Mike is always going on about the terrible things that will happen if people don't stop wasting the earth's precious resources. Right now the destruction of forests is high on his hitlist. He fusses about the cutting down of trees to make paper that mostly ends up as junk mail, giftwrap, grocery store coupons, and political posters. He says it's better to plant trees than to destroy them, as their leaves take in huge amounts of a harmful greenhouse gas called carbon dioxide, while giving off life-sustaining oxygen for us to breath.
I'm with him a hundred percent on this. In fact, here is an even worse consequence of a tree shortage that he seems to have overlooked:
Mike's mom--my Grandma Grace--had a first cousin she never knew. Her name was Leonore Miller. M says "first cousin" means they each had a parent who were siblings. ("Siblings" are sort of like litter mates, only usually not with the same birthday.) He also says that since Grandma and Leonore are first cousins, he and Leonore are "first cousins once removed." The reason Grandma never knew her is that Leonore died in 1919, five years before Grandma was born.
Let me try to give you the executive summary on this: M's mother's mom was Gladys Neeld McElvy, who was born in August of 1899. She is the baby in this 1901 Neeld Family portrait:
Leonore's mom was Katie Neeld Miller, the family's second-oldest child, who was born in March of 1880--over 19 years before Gladys. She's in the top-right of the picture. Katie's only child, Leonore was born in March of 1902, so she was less than three years younger than her Aunt Gladys. The two girls grew up to be best friends and didn't really think of each other as aunt and niece.
On October 27, 1919, when she was a 17-year-old high school senior, Leonore died after a short illness. Gladys was devastated. When her first baby (Grandma Grace's sister) was born in 1921, she named her Evelyn Leonore McElvy. For a few decades there were many family members who loved and remembered Leonore, but by now they, too, have all died. None of the Neelds born after 1919 ever knew her, and sadder still, most of the ones living today have never even heard of her. The purpose of today's "Throwback Thursday" post is to try to remedy that situation a little bit.
When M's mom died, one of the treasures he found among her belongings was Aunt Kate's old photograph album. Grandma Grace had gotten it from her mom, Gladys, who had gotten it from her sister, Leonore's mother. The album is very beat up and falling apart, and many of the people in the pictures are not identified. But some of the ones of Leonore are identified--including one of her and her BFF, Gladys, lying in the grass beside the Millers' house at 802 West Henry Avenue, in Tampa (see below).
Mike also found Leonore's obituary online. It was published in a St. Petersburg newspaper, The Evening Independent, on October 29, 1919. We present that obituary here, along with several of the album photos, as a tribute to our "lost Leonore."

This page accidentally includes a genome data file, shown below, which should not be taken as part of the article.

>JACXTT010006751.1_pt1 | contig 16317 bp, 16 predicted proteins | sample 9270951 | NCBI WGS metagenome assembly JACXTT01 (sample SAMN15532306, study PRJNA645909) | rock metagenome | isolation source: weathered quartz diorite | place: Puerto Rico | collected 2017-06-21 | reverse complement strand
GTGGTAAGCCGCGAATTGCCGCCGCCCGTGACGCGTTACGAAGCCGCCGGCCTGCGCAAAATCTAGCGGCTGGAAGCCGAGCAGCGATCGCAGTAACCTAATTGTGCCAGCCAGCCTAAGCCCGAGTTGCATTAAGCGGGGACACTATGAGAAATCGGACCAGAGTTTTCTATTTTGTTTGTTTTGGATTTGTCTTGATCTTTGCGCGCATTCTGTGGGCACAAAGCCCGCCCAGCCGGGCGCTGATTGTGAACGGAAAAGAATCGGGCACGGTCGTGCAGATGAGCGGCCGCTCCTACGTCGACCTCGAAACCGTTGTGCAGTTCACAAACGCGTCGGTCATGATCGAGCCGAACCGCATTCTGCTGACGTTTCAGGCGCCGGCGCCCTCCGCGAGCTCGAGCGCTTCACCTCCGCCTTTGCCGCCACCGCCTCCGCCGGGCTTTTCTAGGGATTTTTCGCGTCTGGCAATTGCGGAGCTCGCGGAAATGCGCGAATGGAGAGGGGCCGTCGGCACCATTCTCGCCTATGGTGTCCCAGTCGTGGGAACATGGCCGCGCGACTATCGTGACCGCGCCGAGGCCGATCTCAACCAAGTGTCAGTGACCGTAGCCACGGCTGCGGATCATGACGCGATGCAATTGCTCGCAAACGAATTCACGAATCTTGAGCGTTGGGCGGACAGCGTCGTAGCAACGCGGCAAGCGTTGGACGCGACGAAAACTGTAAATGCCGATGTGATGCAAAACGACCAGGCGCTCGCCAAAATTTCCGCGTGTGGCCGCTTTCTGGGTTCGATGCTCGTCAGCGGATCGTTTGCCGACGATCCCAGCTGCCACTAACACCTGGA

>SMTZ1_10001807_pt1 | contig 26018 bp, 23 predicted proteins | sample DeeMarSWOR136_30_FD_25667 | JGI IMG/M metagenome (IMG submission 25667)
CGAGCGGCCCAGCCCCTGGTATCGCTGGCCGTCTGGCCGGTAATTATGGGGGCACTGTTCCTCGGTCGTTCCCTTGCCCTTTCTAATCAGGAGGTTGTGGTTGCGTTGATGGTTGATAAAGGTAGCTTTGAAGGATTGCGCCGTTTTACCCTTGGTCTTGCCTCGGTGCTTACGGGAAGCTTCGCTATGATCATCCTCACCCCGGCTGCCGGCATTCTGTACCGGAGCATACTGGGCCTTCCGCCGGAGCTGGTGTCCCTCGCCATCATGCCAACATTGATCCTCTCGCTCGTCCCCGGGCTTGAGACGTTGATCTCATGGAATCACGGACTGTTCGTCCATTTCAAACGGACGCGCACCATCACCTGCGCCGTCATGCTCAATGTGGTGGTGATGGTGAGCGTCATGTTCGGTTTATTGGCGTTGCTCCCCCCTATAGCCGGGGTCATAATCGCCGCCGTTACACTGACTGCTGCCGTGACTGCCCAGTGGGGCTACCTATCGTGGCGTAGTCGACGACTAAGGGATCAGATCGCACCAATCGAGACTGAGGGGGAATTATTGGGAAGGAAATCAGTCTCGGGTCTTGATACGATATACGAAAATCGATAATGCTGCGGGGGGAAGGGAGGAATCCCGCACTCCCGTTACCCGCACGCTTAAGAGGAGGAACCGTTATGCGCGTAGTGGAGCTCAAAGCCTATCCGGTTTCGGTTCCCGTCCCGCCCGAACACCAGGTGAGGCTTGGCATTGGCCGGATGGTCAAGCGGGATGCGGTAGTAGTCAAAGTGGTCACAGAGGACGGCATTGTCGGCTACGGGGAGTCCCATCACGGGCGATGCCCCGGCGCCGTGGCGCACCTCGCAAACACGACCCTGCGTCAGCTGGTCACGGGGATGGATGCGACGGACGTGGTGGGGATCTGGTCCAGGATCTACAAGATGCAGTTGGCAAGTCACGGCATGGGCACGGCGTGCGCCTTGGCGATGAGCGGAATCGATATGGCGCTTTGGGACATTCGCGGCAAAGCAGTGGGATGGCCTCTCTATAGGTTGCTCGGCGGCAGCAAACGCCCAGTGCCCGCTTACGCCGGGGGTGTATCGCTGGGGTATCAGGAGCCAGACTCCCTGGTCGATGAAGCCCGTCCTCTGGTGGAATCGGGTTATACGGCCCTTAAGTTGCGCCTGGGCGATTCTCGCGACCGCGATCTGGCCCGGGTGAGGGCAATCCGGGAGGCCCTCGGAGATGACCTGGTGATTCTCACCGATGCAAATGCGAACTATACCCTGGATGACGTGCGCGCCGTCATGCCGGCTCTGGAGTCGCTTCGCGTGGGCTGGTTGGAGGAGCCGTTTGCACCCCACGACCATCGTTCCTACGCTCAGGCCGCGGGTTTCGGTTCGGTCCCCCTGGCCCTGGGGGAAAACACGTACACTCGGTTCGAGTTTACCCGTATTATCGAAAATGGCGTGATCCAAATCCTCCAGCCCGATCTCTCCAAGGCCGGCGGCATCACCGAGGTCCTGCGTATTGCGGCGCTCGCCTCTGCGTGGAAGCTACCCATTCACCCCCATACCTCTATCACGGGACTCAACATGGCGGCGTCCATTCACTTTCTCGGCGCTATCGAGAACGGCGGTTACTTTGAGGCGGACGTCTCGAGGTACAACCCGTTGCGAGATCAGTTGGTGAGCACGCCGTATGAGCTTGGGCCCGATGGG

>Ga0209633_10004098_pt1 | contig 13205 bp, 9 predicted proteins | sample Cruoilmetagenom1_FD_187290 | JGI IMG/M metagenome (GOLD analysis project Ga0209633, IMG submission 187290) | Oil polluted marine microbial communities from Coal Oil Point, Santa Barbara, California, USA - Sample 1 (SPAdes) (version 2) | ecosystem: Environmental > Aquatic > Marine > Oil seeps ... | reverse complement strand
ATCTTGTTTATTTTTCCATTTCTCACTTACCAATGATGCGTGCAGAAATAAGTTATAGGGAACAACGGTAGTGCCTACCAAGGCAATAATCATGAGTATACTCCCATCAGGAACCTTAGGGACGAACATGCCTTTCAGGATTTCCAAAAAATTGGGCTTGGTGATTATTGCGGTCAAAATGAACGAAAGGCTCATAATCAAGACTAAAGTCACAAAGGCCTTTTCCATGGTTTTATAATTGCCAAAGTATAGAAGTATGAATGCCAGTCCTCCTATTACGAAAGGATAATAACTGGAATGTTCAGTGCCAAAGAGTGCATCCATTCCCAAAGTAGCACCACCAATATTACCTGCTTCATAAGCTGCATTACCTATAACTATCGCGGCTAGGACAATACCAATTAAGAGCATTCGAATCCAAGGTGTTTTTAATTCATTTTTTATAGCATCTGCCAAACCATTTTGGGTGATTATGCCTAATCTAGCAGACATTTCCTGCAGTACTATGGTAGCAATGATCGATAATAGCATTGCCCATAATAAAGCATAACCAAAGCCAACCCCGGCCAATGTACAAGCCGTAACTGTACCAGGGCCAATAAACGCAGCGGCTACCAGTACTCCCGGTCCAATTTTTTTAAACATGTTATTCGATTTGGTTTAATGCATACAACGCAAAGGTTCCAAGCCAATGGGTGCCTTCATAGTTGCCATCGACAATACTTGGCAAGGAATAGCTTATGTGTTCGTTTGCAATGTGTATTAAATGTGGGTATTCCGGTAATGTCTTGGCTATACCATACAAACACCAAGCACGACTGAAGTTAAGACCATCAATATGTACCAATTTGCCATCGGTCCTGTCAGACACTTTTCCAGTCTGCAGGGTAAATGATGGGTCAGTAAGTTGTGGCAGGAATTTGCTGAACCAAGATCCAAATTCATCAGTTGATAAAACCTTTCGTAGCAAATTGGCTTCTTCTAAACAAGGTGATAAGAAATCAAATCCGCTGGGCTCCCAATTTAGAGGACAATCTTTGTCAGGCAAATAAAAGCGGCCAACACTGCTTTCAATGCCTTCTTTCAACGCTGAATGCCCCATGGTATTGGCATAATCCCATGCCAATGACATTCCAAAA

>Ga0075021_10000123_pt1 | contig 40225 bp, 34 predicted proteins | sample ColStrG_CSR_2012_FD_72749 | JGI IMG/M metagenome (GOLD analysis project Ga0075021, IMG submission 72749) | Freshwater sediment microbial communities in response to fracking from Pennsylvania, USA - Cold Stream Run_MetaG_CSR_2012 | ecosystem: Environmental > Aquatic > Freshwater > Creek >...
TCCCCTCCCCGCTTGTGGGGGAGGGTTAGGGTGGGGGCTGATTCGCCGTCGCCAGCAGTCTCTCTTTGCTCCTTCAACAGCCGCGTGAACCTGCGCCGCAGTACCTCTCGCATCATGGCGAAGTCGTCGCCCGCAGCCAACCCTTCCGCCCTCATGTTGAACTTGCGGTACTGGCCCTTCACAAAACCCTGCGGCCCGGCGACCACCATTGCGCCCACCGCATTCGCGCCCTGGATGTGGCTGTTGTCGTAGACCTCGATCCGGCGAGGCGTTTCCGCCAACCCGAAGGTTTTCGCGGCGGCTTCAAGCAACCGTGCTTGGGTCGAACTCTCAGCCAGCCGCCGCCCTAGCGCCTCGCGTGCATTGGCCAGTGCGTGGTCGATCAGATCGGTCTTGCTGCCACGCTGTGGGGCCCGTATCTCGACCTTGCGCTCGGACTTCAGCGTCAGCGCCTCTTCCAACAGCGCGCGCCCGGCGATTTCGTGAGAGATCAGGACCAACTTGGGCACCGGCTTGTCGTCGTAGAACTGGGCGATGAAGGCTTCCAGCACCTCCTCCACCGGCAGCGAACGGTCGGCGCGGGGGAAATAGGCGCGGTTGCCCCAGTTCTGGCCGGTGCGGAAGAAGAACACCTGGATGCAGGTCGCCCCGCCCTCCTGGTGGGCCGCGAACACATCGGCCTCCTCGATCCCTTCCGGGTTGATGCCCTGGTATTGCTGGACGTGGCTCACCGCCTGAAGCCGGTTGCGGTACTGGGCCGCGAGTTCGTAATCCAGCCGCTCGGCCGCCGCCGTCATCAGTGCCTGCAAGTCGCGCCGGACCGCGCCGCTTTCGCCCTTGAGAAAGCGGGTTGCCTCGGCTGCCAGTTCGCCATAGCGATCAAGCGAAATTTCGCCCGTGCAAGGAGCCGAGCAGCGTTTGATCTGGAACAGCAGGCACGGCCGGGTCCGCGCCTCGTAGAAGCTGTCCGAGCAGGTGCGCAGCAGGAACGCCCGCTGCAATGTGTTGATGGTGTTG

Note: Click on the picture to enlarge it. Then to make it even bigger (assuming you're using a PC): (1) right-click on the preview enlargement, (2) select "View Image," and (3) left-click the resulting picture. (Or you can just put on your glasses.)
Two minor points: First, the obituary refers to Leonore as a student at "the Tampa high school." Technically that school--the only high school in Hillsborough County in 1919--was called Hillsborough County High School until 1927, when H. B. Plant High School opened. The north Tampa school was then renamed Hillsborough High School. Second, the obit says the cause of Leonore's death was typhoid fever. But Grandma Grace told Mike she thought it could instead have been part of the Spanish flu pandemic, which ran from early 1918 to the end of 1920.
On Tuesday, October 28th, Leonore was buried in Royal Palm Cemetery South, St. Petersburg. Here is her grave:
When I learned all these details about Leonore, it made me think back to the big Neeld Family portrait we featured twice last month (April 23rd and April 30th ). Something about it struck me as odd at the time, and now I know what it was. Dogs can tell a great deal about people by watching their "body language" and paying special attention to their eyes. Here is that picture again:
As you might recall, it was taken by Burgert Brothers, the well-known Tampa archivists, on Saturday, May 24, 1924. The mother and baby in the very center are Gladys Neeld McElvy and 11-week-old Elsie Grace McElvy (M's mom). Notice that all of the grown-ups and most of the kids are looking at or toward the camera. A few are even trying to smile. (M says that smiling in family portraits wasn't too popular until about the middle of the century.) Next, focus on the man and woman standing just behind Gladys and baby Grace. They are Leonore's parents, Max and Katie Neeld Miller. The house in the background is their home on West Henry. It is the same house where their beloved only child died five years before. Now look closely at Uncle Max:
Any dog will back me up on this: Uncle Max's crossed arms and bowed head speak volumes. They say that despite the joy of being in the company of 37 family members, all gathered to celebrate a 50th wedding anniversary, he's still grieving for the one who isn't there.